By the end of the year, over 95 percent of the students who sat for exams answered in English. It is also expected that all exams will be answered in English next year.

The development has also led to the training of over 10,000 teachers in the language. Another batch of over 40, 000 teachers are expected to be trained before the beginning of the 2010 academic year.

The OLPC Project
Rwanda couldn’t be thinking about international standards if her children do not get acquainted with ICT tools an early age. 

The One Laptop per Child (OLPC) project was aggressively rolled out across the country. 
Government has committed to providing all 2.2 million of its primary school children with laptops by 2012.

About 10, 000 laptops have been given to primary school children around the country.

RNEC introduces practical exams
This year, it went down into books of history that science students in Rwanda for the first time were able to do practical examinations, marking yet another milestone in Rwanda’s education transformation.

The move was aimed at aligning Rwandan curriculum to that of the EAC and also giving more values, skills and encouraging a culture of research to future scientists of this country.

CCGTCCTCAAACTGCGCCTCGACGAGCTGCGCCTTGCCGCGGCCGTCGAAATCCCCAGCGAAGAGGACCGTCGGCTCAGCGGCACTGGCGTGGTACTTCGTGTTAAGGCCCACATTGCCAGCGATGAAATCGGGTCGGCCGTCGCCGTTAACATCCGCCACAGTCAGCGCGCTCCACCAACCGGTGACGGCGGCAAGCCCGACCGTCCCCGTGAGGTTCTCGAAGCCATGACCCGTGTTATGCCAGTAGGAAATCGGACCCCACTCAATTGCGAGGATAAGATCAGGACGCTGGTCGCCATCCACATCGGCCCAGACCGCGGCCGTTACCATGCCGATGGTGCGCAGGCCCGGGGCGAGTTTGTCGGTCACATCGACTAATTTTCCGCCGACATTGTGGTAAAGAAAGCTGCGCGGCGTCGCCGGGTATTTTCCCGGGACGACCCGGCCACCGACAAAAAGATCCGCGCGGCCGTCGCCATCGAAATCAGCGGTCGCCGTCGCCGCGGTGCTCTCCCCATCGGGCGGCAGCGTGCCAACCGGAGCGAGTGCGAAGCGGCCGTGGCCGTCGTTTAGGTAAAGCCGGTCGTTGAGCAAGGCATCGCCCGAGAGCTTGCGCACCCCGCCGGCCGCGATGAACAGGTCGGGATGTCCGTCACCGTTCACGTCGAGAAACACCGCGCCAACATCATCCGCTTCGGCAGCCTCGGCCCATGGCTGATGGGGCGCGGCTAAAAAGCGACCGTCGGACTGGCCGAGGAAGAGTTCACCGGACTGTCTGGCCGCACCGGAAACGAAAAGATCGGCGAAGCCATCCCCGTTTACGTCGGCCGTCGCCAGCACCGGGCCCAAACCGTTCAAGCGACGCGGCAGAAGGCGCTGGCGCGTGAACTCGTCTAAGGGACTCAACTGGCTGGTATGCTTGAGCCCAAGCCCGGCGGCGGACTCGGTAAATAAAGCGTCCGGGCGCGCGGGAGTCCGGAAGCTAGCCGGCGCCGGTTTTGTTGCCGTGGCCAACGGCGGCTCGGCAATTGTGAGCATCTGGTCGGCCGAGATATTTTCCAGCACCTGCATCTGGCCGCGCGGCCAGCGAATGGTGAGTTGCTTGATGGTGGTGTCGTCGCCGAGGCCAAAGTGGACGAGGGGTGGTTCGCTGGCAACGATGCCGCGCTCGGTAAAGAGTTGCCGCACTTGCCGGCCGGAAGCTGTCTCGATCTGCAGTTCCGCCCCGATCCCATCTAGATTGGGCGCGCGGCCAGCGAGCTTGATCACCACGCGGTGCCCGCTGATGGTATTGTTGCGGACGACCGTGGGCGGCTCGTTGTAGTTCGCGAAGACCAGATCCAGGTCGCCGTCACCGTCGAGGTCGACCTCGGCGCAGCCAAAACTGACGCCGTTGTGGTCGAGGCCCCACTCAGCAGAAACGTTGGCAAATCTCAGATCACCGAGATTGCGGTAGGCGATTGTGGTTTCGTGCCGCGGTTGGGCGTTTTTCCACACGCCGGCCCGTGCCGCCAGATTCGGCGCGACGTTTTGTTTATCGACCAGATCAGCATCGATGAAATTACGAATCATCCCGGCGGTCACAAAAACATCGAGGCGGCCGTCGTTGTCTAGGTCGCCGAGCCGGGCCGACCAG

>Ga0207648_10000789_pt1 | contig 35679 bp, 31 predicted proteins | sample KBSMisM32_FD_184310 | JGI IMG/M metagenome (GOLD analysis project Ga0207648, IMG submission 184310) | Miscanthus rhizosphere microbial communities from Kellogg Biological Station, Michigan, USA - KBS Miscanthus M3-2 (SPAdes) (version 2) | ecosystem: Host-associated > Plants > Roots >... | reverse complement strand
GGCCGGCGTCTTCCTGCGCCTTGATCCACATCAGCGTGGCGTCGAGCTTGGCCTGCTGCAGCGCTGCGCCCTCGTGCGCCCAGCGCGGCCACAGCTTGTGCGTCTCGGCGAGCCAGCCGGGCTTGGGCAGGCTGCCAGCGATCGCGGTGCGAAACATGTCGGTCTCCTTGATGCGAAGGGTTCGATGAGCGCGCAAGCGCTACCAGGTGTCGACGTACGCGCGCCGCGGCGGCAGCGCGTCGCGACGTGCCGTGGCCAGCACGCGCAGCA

Government sunk in Rwf1.1 billion in buying and supplying laboratory equipment for 72 science centres around the country

Candidates’ number soars
Over 97, 000 students sat for the National exams this year. The overall number of students sitting for O and A - level exams increased by 5 percent compared to the previous year.

53,378 candidates sat for O-level compared to the 50,928 who had sat the previous year. While 43,829 students were registered to sit for A-level exams compared to the 40,844 in 2008.

Head teachers’ pay raise
This year also put smiles on the faces of educationists as government increased salaries of head teachers in primary and secondary schools, a move that is likely to bring morale within the teaching profession.

Over 5,000 graduates
The year 2009 also saw 5, 781 students graduate from universities and other institutions of higher learning, considered the biggest number ever.

Before 1994, only 2,000 people had been able to graduate from the National University of Rwanda, ever since the country attained independence.

Change of guards at the Ministry
The July cabinet reshuffle saw the two ministers in Education dropped and new ones appointed.

Dr Daphrose Gahakwa was replaced by Dr Charles Murigande, while Dr. Mathias Harebamungu replaced Theoneste Mutsindashyaka.

Tribulations in the sector
However, as usual, it was not all rosy for the sector. Teachers kept on complaining about late payments and some said they had gone several months without any payments. Others complained about the non- payment of their arrears.

The issue of improving the quality in education also remained a big challenge in 2009. Significant numbers of students still drop out especially at secondary school level, something that the ministry hopes to curtail with the 9YBE.